Federal judge tells plaintiffs their First Amendment arguments have no chance. When even I know the answer before the case is adjudicated, it seems a lot like lawyers collecting fees from gullible plaintiffs.

US District Judge Michael J. McShane puts the hammer down:

A federal judge Tuesday denied an emergency injunction for a coalition of nine businesses and one nonprofit who last week sued Oregon’s governor, alleging her emergency stay-home orders amid the coronavirus pandemic violated their constitutional rights and were politically motivated.

U.S. District Judge Michael J. McShane found the plaintiffs were unlikely to succeed on their federal constitutional claims, noting that the U.S. Supreme Court “has distinctly recognized the authority of a state to enact quarantine law and health law of every description.”

Federal judge denies injunction for businesses who sued Oregon’s governor over emergency coronavirus orders, OregonLive.com, 19 May 2020.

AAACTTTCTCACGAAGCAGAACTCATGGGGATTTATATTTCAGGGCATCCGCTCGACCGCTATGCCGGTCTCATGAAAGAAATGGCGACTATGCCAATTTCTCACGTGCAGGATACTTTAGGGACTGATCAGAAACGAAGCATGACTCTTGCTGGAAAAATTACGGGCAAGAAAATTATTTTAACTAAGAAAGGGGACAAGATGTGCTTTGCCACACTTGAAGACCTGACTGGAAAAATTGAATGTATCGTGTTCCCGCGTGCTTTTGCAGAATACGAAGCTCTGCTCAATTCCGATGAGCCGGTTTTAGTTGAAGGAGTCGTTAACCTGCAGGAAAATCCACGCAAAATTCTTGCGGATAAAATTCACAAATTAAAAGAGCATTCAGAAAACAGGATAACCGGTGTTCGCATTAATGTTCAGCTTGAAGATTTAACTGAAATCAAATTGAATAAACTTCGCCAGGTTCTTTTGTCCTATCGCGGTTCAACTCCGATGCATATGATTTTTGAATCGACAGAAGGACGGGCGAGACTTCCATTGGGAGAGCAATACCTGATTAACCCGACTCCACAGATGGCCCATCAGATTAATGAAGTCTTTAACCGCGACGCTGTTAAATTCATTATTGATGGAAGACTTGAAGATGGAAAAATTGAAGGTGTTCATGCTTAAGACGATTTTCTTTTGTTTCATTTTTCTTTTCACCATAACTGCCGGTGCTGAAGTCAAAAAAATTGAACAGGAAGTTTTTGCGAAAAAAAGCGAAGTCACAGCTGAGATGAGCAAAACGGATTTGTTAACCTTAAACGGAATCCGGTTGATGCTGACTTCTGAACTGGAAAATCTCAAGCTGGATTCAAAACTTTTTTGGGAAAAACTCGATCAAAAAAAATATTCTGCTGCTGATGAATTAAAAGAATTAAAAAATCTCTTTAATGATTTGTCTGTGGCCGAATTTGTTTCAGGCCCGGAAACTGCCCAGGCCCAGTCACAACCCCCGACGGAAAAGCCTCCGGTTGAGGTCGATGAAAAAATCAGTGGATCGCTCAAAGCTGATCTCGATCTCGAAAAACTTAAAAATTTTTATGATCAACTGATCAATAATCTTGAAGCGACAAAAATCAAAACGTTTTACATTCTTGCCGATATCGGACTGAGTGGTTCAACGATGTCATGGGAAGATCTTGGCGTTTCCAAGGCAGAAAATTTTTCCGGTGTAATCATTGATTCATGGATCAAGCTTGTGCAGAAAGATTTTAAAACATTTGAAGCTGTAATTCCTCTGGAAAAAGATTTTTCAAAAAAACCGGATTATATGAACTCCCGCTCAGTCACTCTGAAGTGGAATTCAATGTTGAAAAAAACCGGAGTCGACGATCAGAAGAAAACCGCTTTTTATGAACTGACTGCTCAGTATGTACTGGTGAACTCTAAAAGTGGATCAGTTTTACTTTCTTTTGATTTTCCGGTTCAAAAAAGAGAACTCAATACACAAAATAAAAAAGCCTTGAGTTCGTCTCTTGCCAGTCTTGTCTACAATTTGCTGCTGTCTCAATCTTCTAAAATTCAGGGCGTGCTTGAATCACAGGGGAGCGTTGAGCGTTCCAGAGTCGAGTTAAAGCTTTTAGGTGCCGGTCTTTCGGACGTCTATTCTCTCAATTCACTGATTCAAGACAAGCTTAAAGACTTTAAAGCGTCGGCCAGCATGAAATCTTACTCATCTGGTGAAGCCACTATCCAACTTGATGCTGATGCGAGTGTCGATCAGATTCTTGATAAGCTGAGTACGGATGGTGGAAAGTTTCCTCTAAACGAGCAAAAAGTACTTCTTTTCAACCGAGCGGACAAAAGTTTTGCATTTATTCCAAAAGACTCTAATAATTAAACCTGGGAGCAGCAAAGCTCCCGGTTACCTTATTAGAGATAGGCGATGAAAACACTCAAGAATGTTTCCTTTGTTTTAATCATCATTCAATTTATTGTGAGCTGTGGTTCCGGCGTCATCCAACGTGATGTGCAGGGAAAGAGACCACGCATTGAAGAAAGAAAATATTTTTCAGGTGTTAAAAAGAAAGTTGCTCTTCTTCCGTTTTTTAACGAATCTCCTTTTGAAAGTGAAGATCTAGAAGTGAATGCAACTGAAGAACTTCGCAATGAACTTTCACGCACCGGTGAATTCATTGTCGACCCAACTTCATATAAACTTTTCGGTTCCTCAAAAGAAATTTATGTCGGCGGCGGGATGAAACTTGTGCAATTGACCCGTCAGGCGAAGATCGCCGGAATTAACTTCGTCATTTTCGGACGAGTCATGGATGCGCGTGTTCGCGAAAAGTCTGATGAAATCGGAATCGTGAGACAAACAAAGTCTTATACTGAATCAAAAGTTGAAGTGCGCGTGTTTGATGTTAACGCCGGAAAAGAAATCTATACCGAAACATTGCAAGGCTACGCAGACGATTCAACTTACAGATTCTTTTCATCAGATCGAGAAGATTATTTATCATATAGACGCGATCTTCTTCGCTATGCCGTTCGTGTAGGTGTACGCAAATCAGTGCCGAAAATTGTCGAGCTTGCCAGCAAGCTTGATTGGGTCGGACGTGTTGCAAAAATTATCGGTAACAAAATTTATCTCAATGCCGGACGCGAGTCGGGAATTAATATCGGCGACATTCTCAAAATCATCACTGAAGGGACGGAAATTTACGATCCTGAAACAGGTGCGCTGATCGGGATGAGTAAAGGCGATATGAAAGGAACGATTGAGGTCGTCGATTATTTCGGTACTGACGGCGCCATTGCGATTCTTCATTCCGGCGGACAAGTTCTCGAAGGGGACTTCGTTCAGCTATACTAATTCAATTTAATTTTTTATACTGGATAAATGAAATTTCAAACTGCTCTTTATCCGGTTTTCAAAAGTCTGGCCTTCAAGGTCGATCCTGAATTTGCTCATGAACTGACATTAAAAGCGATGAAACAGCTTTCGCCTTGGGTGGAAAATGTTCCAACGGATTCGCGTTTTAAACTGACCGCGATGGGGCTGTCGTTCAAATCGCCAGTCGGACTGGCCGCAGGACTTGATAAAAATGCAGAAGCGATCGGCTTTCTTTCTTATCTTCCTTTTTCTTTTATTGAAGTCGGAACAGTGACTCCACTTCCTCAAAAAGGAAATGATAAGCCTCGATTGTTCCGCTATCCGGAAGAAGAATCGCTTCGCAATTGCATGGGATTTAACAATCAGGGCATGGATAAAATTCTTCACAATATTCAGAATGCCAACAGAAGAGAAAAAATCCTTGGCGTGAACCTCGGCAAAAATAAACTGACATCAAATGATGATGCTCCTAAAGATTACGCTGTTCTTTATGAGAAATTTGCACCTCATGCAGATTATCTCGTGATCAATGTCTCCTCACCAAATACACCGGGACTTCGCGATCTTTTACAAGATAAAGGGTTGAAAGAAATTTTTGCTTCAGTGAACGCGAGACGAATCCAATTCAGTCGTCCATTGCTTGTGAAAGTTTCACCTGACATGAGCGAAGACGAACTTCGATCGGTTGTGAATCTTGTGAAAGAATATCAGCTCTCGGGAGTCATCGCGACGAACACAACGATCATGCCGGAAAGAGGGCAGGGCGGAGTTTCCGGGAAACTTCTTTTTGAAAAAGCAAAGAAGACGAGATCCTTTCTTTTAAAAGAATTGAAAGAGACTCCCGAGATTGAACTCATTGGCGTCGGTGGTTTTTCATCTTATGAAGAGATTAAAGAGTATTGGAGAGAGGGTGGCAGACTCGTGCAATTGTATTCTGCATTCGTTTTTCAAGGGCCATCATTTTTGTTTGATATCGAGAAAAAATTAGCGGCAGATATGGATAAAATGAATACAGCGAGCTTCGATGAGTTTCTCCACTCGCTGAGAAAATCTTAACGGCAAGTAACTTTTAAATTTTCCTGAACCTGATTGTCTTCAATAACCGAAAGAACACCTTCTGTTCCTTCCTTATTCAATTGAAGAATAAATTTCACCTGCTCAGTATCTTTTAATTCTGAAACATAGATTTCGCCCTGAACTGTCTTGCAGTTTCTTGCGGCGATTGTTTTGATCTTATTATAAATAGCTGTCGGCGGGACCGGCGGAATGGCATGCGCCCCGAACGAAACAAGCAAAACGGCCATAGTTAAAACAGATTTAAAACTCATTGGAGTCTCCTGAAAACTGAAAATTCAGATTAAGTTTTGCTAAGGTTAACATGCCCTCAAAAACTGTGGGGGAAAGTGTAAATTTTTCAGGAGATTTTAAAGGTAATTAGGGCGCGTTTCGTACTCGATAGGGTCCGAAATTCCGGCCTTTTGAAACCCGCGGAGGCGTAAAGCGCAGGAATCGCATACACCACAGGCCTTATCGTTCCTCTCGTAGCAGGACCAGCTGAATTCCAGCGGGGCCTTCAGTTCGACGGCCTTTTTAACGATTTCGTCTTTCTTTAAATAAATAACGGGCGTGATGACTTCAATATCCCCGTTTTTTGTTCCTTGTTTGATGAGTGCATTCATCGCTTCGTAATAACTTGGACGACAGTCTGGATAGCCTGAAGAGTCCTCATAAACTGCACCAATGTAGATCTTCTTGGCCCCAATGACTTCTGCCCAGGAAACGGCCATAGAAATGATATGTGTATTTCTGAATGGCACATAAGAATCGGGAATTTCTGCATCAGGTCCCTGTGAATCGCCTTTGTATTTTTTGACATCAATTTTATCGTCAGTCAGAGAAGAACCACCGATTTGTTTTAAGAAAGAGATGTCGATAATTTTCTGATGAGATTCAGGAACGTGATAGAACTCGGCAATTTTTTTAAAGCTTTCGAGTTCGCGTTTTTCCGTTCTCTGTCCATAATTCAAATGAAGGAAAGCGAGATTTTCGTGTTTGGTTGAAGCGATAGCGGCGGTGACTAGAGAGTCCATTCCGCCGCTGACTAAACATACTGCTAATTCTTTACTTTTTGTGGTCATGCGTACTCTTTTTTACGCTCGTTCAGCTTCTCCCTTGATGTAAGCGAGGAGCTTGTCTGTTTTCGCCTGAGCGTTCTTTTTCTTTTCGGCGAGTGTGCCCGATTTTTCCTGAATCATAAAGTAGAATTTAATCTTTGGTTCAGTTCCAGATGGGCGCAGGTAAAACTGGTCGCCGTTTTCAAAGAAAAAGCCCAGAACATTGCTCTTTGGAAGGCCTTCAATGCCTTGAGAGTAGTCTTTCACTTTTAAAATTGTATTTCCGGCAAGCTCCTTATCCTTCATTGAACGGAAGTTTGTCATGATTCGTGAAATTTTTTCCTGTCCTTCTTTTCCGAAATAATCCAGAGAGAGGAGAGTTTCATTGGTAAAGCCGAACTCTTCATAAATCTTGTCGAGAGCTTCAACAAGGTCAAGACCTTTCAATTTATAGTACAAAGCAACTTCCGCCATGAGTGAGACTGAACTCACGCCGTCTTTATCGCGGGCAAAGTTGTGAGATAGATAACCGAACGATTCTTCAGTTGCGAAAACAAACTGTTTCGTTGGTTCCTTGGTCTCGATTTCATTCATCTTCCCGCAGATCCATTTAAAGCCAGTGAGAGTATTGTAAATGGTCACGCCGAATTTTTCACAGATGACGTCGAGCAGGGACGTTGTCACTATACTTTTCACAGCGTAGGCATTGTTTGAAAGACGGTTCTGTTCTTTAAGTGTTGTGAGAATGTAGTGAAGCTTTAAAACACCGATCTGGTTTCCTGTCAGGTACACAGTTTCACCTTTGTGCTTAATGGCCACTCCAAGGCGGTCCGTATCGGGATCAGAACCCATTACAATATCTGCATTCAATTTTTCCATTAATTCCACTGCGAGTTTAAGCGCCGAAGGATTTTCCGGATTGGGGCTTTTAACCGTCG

To be fair, I have a degree in Communications, and I did very well in Communications Law which is, as you might expect, mostly about the First Amendment. But I don’t have a JD, and if even a yokel like me knows there is no First Amendment grounds for success in federal court, you can be sure that the attorneys in this case did too.

McShane issued his ruling without holding oral argument and before the state even responded to the suit’s allegations.

Nice of the judge not to flat out call the plaintiffs idiots, but in a legal sense this is pretty close. Effectively he said, “I don’t even need to hear evidence. Case dismissed.”

The cynical take is that the attorneys are just cashing a check for service rendered even though there’s no realistic chance at victory in court. But then we find that the lead attorney for the plaintiffs is also the head of the Multnomah County GOP. So there’s a non-zero chance that ignorance not avarice really is what’s going on.

Still, the legal basis for Judge McShane’s ruling, Jacobsen v. the Commonwealth of Massachusetts, has been settled case law since 1905. It’s not like some new profound legal theory reared its head.

Anyway, the case against Gov. Brown’s emergency orders will be heard by the Oregon Supreme Court on Friday. The issue there appears to be whether the governor is allowed to determine which part of state law she declared the state of emergency under. If she determines it, her orders are valid. If she is not able to determine it, then the orders would have expired after a 28-day period. We’ll know more soon. We knew the federal side of this already.